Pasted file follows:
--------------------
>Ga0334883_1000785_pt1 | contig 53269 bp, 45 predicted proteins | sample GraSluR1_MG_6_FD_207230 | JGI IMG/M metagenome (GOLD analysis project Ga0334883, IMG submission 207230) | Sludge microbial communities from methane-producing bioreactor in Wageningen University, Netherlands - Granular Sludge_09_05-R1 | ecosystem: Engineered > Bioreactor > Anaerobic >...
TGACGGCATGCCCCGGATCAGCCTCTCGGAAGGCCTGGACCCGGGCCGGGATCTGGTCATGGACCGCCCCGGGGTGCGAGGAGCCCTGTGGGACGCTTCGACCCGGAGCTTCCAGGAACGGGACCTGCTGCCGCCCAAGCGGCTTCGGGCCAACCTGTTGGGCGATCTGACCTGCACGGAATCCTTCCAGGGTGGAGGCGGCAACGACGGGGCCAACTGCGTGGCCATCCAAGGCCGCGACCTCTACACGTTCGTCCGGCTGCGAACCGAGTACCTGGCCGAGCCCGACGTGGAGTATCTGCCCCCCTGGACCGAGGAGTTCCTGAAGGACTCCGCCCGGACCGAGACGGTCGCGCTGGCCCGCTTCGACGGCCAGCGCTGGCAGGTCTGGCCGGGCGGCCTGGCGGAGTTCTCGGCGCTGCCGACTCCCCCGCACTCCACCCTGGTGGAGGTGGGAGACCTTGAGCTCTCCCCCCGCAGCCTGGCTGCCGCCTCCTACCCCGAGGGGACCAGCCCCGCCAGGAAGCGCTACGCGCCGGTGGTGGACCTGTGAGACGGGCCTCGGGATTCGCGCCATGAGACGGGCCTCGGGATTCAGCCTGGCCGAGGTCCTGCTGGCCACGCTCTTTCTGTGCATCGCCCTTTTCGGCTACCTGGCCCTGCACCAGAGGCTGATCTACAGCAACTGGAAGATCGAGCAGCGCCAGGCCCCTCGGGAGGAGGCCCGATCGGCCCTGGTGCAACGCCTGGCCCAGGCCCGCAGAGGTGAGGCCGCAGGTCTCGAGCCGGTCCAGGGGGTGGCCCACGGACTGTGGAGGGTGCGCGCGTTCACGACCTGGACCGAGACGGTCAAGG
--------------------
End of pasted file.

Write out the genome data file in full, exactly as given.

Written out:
>Ga0334883_1000785_pt1 | contig 53269 bp, 45 predicted proteins | sample GraSluR1_MG_6_FD_207230 | JGI IMG/M metagenome (GOLD analysis project Ga0334883, IMG submission 207230) | Sludge microbial communities from methane-producing bioreactor in Wageningen University, Netherlands - Granular Sludge_09_05-R1 | ecosystem: Engineered > Bioreactor > Anaerobic >...
TGACGGCATGCCCCGGATCAGCCTCTCGGAAGGCCTGGACCCGGGCCGGGATCTGGTCATGGACCGCCCCGGGGTGCGAGGAGCCCTGTGGGACGCTTCGACCCGGAGCTTCCAGGAACGGGACCTGCTGCCGCCCAAGCGGCTTCGGGCCAACCTGTTGGGCGATCTGACCTGCACGGAATCCTTCCAGGGTGGAGGCGGCAACGACGGGGCCAACTGCGTGGCCATCCAAGGCCGCGACCTCTACACGTTCGTCCGGCTGCGAACCGAGTACCTGGCCGAGCCCGACGTGGAGTATCTGCCCCCCTGGACCGAGGAGTTCCTGAAGGACTCCGCCCGGACCGAGACGGTCGCGCTGGCCCGCTTCGACGGCCAGCGCTGGCAGGTCTGGCCGGGCGGCCTGGCGGAGTTCTCGGCGCTGCCGACTCCCCCGCACTCCACCCTGGTGGAGGTGGGAGACCTTGAGCTCTCCCCCCGCAGCCTGGCTGCCGCCTCCTACCCCGAGGGGACCAGCCCCGCCAGGAAGCGCTACGCGCCGGTGGTGGACCTGTGAGACGGGCCTCGGGATTCGCGCCATGAGACGGGCCTCGGGATTCAGCCTGGCCGAGGTCCTGCTGGCCACGCTCTTTCTGTGCATCGCCCTTTTCGGCTACCTGGCCCTGCACCAGAGGCTGATCTACAGCAACTGGAAGATCGAGCAGCGCCAGGCCCCTCGGGAGGAGGCCCGATCGGCCCTGGTGCAACGCCTGGCCCAGGCCCGCAGAGGTGAGGCCGCAGGTCTCGAGCCGGTCCAGGGGGTGGCCCACGGACTGTGGAGGGTGCGCGCGTTCACGACCTGGACCGAGACGGTCAAGG